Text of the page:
By Thomas Ahearn, Employment Screening Resources (ESR) News Editor
A man from North Philadelphia, Pennsylvania was stunned after he was fired from his job at a video-game store for ‘nondisclosure of information’ on his application caused by what turned out to be erroneous information on a background check, according to a story in the Philadelphia Daily News.
The 32-year-old man had admitted that he had pleaded guilty to misdemeanor charges of simple assault, harassment, and related offenses for fighting, and disclosed this on his job application at a video-game store in North Philadelphia, PA. However, after a month of employment, his manager asked about any criminal record that he had not disclosed before firing him.
After being fired, the man interviewed for an overnight-manager position at another company and gave them permission to do a background check. A week later, he received a denial letter from the company and a copy of his background check which claimed he had been convicted in 1996 of felony cocaine possession in Gloucester County, Virginia and sentenced to 10 years in prison.
The man – who had never even been to Gloucester County, VA and was still in high school at the time of the offense – called the background check company to dispute the information and the company cleared his criminal background check of the false felony cocaine charge. However, the video-game store did not re-hire him after the felony charge was cleared, the Philadelphia Daily News reports.
After not having steady work since April 2009, the man now wonders how many other jobs that he applied for but did not get were because of inaccurate information on his background check.
This story – about an employee losing a job because of inaccurate information on a background check – shows why hiring (and firing) decisions made by employers must be based on timely and accurate background check information. Erroneous and out of date background check information exposes employers not only to bad hiring decisions but also to potential litigation from those people harmed by such data.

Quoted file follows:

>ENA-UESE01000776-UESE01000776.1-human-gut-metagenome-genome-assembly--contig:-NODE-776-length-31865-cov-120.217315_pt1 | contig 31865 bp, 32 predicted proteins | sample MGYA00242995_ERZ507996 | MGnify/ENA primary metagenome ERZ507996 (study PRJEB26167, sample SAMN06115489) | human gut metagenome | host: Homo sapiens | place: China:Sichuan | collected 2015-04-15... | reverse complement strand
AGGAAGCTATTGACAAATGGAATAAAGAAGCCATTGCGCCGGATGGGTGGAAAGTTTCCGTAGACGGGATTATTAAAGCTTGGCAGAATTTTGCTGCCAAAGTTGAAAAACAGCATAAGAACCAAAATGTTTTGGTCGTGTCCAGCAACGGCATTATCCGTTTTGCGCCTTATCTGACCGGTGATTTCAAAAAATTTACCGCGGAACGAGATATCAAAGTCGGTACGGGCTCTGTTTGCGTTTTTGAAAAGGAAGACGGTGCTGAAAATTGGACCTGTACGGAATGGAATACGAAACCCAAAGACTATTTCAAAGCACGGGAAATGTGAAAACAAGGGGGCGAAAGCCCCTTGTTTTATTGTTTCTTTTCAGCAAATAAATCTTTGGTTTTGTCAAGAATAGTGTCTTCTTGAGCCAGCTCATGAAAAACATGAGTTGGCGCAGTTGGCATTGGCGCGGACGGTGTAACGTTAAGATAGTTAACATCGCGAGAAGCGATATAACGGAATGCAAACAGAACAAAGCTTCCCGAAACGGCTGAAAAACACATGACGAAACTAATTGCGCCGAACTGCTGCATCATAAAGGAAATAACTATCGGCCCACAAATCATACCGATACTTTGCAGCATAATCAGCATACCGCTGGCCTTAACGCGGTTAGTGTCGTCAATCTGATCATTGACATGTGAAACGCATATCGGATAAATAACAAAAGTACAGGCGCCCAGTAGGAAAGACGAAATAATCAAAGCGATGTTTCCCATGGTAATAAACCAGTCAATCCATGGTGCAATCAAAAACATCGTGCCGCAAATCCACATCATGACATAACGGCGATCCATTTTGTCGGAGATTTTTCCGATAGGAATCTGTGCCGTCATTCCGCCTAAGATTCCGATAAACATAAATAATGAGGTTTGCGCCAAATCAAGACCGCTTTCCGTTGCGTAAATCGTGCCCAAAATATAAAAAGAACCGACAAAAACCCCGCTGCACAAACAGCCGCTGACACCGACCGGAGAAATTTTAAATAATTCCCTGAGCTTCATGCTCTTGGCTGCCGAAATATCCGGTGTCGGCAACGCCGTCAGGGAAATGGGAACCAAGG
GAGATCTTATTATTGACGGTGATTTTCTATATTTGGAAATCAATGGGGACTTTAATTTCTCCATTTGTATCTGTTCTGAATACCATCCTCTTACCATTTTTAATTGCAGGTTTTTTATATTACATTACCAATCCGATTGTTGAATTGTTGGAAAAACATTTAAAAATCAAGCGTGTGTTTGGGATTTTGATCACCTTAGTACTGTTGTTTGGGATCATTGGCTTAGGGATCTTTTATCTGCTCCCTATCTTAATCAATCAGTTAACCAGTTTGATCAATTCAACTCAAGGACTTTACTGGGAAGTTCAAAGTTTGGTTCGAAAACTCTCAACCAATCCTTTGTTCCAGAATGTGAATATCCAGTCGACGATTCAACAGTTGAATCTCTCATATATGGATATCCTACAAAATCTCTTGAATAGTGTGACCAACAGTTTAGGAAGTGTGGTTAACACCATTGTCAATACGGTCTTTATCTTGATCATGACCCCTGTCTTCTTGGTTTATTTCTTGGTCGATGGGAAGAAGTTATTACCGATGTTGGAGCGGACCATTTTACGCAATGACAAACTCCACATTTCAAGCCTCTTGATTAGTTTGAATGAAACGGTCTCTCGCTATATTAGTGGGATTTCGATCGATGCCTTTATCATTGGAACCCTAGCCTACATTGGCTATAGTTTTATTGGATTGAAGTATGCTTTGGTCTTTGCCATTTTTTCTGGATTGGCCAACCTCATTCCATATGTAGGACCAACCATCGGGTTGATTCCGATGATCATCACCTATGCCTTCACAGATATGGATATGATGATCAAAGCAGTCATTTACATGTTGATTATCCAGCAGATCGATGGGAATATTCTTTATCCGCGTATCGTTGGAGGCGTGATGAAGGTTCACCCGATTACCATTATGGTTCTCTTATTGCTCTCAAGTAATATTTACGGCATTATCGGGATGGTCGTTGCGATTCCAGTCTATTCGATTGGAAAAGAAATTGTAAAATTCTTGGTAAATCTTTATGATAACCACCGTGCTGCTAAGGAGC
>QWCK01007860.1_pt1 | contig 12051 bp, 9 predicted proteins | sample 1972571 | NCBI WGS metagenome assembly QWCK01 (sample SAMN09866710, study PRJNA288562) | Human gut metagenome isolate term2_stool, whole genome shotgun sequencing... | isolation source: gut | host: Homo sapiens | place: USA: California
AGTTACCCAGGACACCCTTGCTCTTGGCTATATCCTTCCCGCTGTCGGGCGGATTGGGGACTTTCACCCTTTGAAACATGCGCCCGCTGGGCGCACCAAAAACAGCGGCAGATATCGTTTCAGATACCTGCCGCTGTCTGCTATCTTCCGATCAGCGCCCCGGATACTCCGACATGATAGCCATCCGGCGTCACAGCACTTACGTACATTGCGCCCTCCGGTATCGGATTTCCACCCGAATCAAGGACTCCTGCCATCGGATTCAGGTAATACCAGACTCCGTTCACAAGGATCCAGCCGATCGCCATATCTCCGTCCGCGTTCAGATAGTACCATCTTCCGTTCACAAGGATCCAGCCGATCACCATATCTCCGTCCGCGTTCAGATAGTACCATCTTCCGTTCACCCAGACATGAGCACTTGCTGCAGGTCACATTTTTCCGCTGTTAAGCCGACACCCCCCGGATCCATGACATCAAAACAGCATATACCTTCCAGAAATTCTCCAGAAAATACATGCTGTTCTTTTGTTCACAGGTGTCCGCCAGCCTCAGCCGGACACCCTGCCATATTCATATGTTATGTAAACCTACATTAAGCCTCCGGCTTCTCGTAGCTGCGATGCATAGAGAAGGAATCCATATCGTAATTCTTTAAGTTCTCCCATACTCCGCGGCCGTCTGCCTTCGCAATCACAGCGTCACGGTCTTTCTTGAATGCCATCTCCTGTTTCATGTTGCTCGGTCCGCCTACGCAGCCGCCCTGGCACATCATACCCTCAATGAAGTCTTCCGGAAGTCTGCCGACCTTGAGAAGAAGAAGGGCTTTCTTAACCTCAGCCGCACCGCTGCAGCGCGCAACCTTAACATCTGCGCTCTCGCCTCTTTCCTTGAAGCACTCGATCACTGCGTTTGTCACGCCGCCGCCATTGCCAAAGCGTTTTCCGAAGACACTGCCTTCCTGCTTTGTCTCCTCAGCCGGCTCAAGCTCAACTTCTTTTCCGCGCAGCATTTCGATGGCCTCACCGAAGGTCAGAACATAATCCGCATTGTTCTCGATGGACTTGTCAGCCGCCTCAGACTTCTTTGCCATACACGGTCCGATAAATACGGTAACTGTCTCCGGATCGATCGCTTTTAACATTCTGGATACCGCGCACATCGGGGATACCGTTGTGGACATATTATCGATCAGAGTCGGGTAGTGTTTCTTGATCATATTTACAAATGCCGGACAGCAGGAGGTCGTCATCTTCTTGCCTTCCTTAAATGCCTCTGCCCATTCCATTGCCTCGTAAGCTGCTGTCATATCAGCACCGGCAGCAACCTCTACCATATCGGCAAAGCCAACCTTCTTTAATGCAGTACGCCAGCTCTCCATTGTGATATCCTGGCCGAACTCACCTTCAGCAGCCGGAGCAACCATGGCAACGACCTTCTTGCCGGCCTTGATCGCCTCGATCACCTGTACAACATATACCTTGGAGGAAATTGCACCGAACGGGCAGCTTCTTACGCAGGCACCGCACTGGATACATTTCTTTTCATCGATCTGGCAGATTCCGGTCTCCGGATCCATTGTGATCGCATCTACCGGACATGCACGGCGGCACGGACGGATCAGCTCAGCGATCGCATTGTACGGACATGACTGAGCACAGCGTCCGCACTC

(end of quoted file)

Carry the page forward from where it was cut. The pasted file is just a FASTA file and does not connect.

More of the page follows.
A reputable and accredited background check company can help ensure that the information found on background checks is accurate and up to date and limit the occurrence of “bad” background checks. For more information on background checks, visit Employment Screening Resources (ESR) at http://www.ESRcheck.com.
Founded in 1996 in the San Francisco Bay area, Employment Screening Resources (ESR) is the company that wrote the book on background checks with ‘The Safe Hiring Manual’ by ESR founder and President Lester Rosen. Employment Screening Resources is accredited by The National Association of Professional Background Screeners (NAPBS®) Background Screening Credentialing Council (BSCC) for proving compliance with the Background Screening Agency Accreditation Program (BSAAP). ESR was the third U.S. background check firm to be ‘Safe Harbor’ Certified for data privacy protection. To learn more, visit http://www.ESRcheck.com or contact Jared Callahan, ESR Director of Client Relations, at 415.898.0044 or jcallahan@ESRcheck.com.